The two-day Ben Bernanke testimony before Congress continues today (Wednesday) as the U.S. Federal Reserve Chairman faces the House Financial Services Committee. Members will grill Bernanke for more information on the Fed's exit strategy from quantitative easing (QE) and its easy money policy.
While Bernanke did admit yesterday to the Senate Banking Committee that "there's no risk-free approach" to unwinding the $85 billion-a-month bond-buying program, he shed little light on how the QE measures would end.
In fact, Bernanke's vague answer to Sen. Richard Shelby, R-AL, when asked how the Fed will deleverage the balance sheet, was this: "In terms of exiting from our balance sheet... a couple of years ago we put out a plan; we have a set of tools. I think we have belts, suspenders - two pairs of suspenders. I think we have the technical means to unwind at the appropriate time; of course picking the exact moment to do, of course, is always difficult."
The buying is expected to continue until the Fed sees the unemployment rate fall to at least 6.5%, but Fed critics are concerned about the nearly $3 trillion balance sheet Bernanke has built up already.
The Bernanke testimony follows last week's news that Rep. Jim Jordan, R-OH, chairman of the House Oversight and Government Reform Committee, asked the Fed Chairman to release documents relating to balance sheet deleveraging.
The deadline for releasing the information is March 5.
"With these continued concerns about the size of the Federal Reserve's portfolio and the potentially devastating consequences from any unwind, Congress and the public must be fully informed about the Federal Reserve's expectations and actions," Jordan wrote last week.Bernanke Testimony: No Inflation?
Another topic Senators pressed Bernanke about was inflation.
Bernanke said the central bank takes "very seriously" the excessive risk-taking its dovish policies could provoke and is watching markets carefully. Its QE measures, Bernanke continued, look to keep inflation below the Fed's tame 2% target for the near future.
In response to Sen. Bob Corker, R-TN, who called Bernanke the biggest dove since World War II, Bernanke said, "You called me a dove, well maybe in some respects I am, but on the other hand my inflation record is the best of any Federal Reserve chairman in the postwar period-or at least one of the best," Bernanke shot back.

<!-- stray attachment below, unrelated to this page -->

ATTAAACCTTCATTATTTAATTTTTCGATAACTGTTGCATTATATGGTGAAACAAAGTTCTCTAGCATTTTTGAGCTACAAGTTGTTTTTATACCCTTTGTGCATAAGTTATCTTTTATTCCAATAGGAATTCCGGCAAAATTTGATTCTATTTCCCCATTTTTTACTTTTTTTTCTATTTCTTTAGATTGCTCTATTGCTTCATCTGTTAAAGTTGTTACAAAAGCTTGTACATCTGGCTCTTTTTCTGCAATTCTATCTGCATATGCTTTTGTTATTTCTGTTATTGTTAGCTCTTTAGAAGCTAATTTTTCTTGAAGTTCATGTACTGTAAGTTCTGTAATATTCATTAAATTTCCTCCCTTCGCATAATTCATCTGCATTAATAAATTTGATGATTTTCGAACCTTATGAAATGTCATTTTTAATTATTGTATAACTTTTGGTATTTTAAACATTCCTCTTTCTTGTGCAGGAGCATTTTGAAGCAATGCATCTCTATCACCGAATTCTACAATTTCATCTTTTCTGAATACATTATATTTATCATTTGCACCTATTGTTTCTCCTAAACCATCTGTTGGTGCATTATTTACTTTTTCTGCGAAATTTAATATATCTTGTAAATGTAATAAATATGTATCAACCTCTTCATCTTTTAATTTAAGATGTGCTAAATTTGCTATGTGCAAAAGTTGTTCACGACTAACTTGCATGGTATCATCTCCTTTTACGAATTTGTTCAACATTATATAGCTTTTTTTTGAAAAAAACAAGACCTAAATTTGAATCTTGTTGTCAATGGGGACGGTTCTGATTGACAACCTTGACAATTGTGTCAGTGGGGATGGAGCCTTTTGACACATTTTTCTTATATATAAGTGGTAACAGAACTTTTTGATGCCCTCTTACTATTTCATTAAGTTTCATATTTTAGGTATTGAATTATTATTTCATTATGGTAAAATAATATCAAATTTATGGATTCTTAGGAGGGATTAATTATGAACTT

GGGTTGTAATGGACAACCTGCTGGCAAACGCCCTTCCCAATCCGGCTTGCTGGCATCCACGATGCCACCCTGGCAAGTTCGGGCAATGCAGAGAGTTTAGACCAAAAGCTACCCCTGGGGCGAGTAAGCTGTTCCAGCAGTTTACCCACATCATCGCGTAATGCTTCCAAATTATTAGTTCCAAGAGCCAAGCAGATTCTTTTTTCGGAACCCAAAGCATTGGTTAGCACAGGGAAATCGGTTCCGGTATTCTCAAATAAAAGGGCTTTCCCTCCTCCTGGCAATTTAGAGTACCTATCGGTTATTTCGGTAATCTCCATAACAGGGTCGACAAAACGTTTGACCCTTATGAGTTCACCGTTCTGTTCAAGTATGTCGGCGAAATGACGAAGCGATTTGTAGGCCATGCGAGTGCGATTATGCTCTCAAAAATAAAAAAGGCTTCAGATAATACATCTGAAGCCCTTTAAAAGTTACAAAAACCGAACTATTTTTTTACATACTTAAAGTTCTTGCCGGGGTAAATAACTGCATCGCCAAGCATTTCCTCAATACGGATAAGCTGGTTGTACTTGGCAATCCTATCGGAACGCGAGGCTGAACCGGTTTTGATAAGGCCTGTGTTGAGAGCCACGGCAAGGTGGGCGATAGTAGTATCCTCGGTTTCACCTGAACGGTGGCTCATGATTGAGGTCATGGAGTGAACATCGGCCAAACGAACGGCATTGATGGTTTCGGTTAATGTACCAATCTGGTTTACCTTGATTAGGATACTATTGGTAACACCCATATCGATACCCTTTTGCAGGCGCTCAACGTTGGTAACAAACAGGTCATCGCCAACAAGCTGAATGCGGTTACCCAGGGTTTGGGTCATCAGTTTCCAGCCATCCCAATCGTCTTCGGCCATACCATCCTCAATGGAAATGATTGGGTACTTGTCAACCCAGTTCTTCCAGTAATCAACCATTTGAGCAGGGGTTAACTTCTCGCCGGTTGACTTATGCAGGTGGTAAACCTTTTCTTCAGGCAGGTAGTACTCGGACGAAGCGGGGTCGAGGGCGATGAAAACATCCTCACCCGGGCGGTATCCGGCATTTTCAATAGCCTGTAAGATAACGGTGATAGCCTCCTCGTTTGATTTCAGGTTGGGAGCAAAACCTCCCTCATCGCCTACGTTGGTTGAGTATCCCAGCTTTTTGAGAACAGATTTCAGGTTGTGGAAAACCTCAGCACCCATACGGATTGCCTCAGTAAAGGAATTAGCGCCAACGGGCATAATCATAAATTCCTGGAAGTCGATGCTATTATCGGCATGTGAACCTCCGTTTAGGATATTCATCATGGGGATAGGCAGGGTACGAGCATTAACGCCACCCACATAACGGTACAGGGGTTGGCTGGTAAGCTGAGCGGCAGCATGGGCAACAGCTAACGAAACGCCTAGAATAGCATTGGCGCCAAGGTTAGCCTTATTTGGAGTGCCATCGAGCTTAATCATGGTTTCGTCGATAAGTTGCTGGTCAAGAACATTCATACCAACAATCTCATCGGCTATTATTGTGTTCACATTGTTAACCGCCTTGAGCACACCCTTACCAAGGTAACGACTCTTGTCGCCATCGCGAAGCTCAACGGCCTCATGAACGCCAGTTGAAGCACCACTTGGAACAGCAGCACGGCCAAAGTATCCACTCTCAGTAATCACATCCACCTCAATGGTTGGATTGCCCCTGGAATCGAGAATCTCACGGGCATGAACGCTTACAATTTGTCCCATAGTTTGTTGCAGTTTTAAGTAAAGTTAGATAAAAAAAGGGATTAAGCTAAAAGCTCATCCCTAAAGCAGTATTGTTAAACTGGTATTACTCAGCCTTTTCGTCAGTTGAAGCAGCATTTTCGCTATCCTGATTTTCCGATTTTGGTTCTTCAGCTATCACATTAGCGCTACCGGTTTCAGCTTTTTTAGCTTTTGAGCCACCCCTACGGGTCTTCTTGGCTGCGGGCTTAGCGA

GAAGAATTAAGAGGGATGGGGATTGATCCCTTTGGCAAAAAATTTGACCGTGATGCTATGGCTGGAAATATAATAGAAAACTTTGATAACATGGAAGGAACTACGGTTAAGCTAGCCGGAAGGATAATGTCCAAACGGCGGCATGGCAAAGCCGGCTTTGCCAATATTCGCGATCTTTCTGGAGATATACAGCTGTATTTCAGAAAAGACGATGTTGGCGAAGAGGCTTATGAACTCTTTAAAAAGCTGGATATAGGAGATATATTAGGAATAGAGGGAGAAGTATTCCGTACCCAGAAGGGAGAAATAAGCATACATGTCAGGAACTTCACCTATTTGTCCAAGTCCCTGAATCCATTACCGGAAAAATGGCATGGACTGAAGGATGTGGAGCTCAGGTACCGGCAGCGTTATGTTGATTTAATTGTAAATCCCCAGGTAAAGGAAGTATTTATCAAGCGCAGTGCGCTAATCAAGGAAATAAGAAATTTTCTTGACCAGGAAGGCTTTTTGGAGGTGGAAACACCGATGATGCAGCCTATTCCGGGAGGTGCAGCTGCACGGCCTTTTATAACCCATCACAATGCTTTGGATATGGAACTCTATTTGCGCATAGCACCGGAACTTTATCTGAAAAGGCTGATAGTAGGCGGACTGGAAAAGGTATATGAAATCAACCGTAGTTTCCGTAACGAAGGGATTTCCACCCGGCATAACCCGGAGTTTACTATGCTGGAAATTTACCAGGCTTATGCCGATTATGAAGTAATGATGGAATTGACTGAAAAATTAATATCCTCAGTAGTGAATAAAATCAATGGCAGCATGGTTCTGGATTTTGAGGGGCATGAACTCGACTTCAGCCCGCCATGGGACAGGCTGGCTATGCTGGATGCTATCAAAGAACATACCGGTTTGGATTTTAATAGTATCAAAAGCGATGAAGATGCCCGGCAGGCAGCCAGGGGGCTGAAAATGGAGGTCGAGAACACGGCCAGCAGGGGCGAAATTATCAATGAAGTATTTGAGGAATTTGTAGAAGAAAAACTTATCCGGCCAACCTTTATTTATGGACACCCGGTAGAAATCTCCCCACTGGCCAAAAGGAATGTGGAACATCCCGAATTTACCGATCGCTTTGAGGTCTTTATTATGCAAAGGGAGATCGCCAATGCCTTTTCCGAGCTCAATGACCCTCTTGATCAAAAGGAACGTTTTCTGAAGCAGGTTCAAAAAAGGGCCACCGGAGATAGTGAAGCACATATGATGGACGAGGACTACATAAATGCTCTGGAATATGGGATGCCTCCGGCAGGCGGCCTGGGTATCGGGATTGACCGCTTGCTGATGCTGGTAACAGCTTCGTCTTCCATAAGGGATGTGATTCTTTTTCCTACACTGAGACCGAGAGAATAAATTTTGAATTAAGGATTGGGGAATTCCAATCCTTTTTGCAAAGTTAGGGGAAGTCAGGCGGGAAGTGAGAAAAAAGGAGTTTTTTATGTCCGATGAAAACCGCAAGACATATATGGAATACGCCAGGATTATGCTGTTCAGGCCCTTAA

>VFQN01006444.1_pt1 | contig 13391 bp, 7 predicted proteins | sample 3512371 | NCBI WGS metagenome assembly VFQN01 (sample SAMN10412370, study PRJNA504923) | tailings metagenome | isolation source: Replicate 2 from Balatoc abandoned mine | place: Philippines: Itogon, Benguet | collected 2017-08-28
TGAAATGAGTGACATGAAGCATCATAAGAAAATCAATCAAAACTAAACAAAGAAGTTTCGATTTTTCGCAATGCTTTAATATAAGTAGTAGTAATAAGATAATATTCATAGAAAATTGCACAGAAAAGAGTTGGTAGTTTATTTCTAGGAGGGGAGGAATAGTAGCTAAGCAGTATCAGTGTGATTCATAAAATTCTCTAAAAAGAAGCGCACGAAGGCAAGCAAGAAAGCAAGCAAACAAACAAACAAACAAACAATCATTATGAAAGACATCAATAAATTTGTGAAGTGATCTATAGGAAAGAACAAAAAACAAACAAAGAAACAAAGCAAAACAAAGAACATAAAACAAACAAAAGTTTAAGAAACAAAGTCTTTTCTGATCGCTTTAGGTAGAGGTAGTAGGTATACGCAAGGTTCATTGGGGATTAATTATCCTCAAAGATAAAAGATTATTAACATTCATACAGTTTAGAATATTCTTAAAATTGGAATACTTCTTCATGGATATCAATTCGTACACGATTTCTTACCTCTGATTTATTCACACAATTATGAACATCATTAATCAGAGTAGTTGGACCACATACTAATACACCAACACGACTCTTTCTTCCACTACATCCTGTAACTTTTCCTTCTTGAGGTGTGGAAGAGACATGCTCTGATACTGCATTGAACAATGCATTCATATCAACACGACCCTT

The bank's accommodative monetary policy has "supported real growth in employment and kept inflation close to our target," the Fed Chief maintained.
"We do not see the potential costs of the increased risk-taking in some financial markets as outweighing the benefits of promoting a stronger economic recovery. Inflation is currently subdued, and inflation expectations appear well advanced," said Bernanke.What's an Investor to do?
For now, and for the foreseeable future, the Fed's easy money measures remain intact.
Bernanke's case for continued QE was welcomed by investors and precious metals traders. The Dow Jones Industrial Average gained 116 points, or 0.8%. Gold was up 1.3%, its biggest one-day gain in three months.
But inflation is on its way.
As Money Morning Global Investing Strategist Martin Hutchinson has explained, "Bernanke has created something of a new monetary ground, increasing the money supply rapidly without getting inflation. But it won't last," said Hutchinson. "At some point we'll get hyperinflation and probably a Treasury default."
His advice for investors?
"For investors the action to take is obvious: Buy gold. At some point fairly soon, you'll need it."
For more on Hutchinson's analysis of when inflation will affect the U.S. economy, read Why There's No Real Inflation (Yet).
The Ben Bernanke testimony continues today when he faces the House Financial Services Committee at 10 a.m.
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